Although separation agreements are very useful and a necessary first step in the process leading to divorce, as time passes, a separation agreement that was drafted at the time of the formal spilt my no longer adequately address the needs of one or both parties later on. This can be due to changing circumstances as the divorce approaches; or alternatively, one or both parties may not be following the terms of the negotiated agreement to the letter. In such situations, the separation agreement can be amended in one of several ways.
Change by mutual agreement
Separation agreements are merely private legal contracts between two parties; therefore, they can be amended by mutual consent of both parties. Ideally, this will involve the assistance of an experienced Family Lawyer who can ensure the desired changes are accurately and comprehensively included. The result will be an amending agreement of “addendum” that is dated and signed by both parties.
If the parties are unable to agree on the nature or extent of the changes, they may choose to enlist the assistance of a trained mediator to ease the amendment process along. The mediator will assist the parties to achieve negotiated, mutually acceptable changes to the separation agreement that will better reflect their current needs.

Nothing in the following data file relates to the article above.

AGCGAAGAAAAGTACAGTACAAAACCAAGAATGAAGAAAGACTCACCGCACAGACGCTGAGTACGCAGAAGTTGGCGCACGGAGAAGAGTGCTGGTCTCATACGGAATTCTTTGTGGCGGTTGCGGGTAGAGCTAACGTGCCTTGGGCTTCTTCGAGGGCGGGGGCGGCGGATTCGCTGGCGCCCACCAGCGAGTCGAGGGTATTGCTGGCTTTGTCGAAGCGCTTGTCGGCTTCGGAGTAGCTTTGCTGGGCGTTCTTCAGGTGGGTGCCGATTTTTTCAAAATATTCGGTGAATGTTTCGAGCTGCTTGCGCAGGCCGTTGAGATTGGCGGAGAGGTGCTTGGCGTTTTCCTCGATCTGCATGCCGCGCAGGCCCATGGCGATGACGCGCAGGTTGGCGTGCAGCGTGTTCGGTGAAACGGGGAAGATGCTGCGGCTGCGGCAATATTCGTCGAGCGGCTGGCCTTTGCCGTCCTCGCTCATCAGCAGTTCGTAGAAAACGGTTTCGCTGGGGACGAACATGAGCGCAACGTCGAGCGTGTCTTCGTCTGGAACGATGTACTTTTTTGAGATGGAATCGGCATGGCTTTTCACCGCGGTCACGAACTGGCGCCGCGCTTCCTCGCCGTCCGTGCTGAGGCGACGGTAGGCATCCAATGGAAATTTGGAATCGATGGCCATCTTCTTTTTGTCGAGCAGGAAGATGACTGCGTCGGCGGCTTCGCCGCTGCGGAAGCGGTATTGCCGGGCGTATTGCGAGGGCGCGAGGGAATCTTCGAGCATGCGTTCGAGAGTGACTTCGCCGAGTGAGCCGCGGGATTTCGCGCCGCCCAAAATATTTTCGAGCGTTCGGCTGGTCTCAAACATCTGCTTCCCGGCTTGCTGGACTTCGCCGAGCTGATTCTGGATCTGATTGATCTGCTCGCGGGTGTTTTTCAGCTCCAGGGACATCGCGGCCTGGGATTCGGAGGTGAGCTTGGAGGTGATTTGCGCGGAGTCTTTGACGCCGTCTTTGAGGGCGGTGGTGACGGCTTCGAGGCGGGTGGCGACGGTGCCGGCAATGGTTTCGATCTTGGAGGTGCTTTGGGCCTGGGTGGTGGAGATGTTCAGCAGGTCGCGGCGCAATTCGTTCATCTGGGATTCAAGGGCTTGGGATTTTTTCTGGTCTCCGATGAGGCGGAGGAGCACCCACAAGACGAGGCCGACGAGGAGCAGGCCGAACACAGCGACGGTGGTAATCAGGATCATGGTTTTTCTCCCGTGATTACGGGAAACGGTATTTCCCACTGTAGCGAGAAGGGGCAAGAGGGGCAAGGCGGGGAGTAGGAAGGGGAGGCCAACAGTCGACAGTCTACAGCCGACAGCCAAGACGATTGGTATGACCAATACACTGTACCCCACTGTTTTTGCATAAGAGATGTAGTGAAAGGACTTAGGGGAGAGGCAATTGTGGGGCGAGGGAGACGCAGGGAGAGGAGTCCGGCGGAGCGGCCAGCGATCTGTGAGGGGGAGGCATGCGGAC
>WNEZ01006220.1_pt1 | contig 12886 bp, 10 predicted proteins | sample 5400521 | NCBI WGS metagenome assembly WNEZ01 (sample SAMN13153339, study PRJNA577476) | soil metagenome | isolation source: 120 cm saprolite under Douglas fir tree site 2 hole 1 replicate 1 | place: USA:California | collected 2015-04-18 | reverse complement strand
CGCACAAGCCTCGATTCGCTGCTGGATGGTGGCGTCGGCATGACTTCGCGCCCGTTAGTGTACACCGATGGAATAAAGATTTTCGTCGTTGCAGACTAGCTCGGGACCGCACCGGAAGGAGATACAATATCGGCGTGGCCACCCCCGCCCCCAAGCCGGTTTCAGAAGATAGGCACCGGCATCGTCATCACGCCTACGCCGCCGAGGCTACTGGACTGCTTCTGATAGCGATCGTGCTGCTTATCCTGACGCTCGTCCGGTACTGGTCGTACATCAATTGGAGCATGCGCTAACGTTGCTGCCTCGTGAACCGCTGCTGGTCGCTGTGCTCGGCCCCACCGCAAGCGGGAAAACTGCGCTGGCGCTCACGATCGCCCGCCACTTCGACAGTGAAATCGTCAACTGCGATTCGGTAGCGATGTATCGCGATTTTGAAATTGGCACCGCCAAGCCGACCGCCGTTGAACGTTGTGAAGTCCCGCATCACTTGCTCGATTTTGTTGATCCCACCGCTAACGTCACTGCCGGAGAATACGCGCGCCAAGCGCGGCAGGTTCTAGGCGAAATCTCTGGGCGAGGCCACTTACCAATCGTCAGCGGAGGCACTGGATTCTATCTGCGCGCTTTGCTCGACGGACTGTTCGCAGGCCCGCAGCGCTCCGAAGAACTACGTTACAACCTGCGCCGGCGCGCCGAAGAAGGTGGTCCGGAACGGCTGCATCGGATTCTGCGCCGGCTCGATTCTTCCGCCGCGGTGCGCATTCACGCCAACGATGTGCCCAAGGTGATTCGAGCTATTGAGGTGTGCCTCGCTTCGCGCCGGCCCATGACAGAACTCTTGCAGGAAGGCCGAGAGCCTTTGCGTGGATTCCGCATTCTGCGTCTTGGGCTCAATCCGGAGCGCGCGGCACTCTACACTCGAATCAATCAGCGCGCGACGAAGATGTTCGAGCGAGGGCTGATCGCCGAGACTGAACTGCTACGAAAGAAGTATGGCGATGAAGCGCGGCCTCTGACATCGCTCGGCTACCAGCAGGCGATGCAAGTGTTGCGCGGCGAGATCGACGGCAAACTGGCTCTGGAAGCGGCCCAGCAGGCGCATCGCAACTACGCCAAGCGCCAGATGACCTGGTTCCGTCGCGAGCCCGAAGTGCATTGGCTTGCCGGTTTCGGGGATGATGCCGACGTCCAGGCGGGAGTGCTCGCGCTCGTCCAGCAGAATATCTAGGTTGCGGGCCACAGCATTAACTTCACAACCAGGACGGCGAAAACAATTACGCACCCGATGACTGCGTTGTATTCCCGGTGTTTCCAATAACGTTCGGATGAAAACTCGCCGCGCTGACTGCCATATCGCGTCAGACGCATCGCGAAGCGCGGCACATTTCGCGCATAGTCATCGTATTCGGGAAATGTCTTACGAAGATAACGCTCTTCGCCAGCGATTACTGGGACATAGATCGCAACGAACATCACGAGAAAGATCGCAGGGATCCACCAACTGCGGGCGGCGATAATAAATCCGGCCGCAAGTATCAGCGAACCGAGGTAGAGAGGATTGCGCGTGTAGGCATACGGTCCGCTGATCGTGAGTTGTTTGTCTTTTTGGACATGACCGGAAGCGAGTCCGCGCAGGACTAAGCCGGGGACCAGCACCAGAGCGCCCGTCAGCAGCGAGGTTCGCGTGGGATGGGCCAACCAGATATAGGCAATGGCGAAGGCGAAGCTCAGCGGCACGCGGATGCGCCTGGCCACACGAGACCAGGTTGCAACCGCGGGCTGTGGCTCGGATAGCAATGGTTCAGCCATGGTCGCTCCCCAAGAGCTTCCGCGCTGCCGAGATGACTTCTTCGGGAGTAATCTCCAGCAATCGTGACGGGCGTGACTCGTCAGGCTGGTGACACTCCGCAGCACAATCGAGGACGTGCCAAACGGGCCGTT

If consent amendments are not feasible under the circumstances and mediation is unlikely to work, then the parties may choose to have changes implemented with the assistance of an arbitrator. The process is similar to going to court, but less formal. A third party arbitrator will hear both sides, help to narrow down the issues and will assist in achieving a resolution that is binging on both parties.
By a Court
If none of the above solutions are appropriate or feasible in the particular circumstances, then the parties may have no other option than to have the matter determined by a court. This involves filling relevant documents by each party and attendance at a dedicated hearing to have the matter decided. It is important to note that generally, courts are reticent to amend separation agreements unless there is some inherent flaw in the manner in which the agreement was reached in the first place or where the parties circumstances have changed so significantly since the separation agreement was reached that it is no longer fair and appropriate to let the original agreement stand. The outcome will depend on the facts of each case.
Needless to say, some of these methods are more expeditious and cost efficient than others.